For centuries stories and storytelling have played critical roles in preserving, transmitting and changing cultural standards and values on to its people. Storytellers, once high-ranking on the “Most Wanted” to be captured list for invading armies. Too, highly paid entertainers in the local lavatories – I guess if you are just sitting there, you might as well be entertained! Storytellers, the keeper of the stories, the newscasters, the culture bears, the genealogists and the historians of ages past.
While researching some of the folktales for my Bug-a-Bration Bug Swapin’ Tale and Tunes and Luminous Lagoon: Buggy Tales and Tunes I became acutely aware of how much of the rain forest in different had been destroyed in my lifetime. In crafting the story-line and the Afro-Caribbean folktales for two kids storytelling CD’s, I developed these stories around the geological context of the type of rain forests in the countries where the stories were told. After collecting basic information on the history of the rain-forests, their endemic and endangered species, including insects, and other fun plants, I began adding them in to the story-line, as a tribute to these amazing creatures and the world they live in, as well as honoring the integrity of these stories. As a result, I got to meet wonderful creatures such as the boto, pictured above, or the pink river dolphin found in the Amazon rain forest as well as black pineapples, lemon tasting termites and the Victoria Rega, a six-foot giant waterlily. In the limestone rainforest of Jamaica ; the lampid firefly, stinking toe trees and cho cho’s, as well as Luminous Lagoon in different section of the island.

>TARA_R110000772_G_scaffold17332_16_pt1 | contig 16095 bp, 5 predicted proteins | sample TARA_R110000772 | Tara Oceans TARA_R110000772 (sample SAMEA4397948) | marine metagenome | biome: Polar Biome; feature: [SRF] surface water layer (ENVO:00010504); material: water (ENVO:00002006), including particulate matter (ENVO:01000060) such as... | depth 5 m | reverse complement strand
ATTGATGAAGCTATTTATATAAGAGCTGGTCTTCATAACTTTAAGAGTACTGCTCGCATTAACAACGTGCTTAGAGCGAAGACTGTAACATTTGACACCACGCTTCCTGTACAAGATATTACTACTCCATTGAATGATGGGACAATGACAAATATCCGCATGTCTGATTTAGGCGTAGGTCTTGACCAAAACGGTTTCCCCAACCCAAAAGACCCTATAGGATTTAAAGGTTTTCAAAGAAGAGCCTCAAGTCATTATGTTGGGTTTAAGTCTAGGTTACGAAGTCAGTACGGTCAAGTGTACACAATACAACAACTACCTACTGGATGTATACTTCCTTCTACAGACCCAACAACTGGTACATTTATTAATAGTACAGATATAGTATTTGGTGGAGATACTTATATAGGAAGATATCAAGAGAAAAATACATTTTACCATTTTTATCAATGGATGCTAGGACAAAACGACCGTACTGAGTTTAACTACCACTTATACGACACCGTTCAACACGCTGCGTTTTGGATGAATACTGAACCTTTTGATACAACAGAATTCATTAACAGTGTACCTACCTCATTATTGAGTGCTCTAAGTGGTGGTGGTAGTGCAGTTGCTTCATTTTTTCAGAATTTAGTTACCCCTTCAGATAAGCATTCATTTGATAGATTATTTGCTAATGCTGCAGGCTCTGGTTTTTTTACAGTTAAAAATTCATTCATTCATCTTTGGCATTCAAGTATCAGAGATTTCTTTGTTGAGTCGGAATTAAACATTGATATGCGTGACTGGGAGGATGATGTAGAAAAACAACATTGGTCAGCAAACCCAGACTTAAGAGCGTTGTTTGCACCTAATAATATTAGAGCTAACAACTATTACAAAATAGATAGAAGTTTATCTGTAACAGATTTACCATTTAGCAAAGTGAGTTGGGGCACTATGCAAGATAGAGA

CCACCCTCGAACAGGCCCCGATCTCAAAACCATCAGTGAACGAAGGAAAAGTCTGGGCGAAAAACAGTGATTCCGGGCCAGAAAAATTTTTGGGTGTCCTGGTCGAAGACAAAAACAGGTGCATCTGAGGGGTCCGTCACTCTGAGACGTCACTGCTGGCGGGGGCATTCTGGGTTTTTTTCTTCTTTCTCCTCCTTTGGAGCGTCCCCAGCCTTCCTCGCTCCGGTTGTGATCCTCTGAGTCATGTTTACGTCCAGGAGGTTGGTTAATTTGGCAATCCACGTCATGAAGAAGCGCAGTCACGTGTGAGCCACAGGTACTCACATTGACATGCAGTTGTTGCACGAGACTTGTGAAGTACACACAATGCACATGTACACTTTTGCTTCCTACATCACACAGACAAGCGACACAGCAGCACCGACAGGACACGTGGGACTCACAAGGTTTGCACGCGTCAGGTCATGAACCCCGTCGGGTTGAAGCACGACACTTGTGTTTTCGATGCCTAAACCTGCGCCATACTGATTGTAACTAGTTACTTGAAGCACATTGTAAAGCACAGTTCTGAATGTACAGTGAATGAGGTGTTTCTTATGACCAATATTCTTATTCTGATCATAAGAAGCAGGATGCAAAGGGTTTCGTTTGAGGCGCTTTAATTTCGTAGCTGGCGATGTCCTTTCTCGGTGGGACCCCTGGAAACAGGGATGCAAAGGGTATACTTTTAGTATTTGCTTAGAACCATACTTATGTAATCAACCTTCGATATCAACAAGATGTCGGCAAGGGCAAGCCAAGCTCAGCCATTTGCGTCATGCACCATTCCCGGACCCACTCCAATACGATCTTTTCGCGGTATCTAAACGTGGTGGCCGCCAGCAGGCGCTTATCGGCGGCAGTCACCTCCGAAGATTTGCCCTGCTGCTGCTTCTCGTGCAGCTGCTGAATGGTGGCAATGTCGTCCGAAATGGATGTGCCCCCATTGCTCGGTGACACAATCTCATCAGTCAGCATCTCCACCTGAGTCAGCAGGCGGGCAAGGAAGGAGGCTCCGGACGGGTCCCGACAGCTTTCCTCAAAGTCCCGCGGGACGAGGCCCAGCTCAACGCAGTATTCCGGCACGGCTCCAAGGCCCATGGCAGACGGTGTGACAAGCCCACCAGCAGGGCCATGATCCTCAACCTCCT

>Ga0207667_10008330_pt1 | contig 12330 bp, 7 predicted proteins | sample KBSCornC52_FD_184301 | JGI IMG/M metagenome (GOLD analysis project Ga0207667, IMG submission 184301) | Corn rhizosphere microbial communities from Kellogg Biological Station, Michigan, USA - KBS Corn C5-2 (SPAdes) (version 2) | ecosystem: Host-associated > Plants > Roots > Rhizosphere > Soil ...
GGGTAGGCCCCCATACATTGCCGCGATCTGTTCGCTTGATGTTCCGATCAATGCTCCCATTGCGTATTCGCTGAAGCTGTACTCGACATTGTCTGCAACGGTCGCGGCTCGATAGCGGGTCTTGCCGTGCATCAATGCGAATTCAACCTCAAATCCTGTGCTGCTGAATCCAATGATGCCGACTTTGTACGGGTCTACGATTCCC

Through my research I learned that the Amazon river’s Boto, or pink river dolphin, is endangered. Local stories and legends gave the people warnings of what might happen if they did not take care of the river. For it was said if anyone hurt the river in any way, the Boto would come to the land in the form of a human. In this new form, the Boto would visit the village of the offender and cause unwanted pregnancy, war and other types of illnesses as punishment for hurting her waters. One Amazonian man interviewed wisely said: “When people stopped believing the folktales and legends, they stopped taking care of the rivers and the land.”
Until next time . . . Let Your Storyographer’s Journey Begin!
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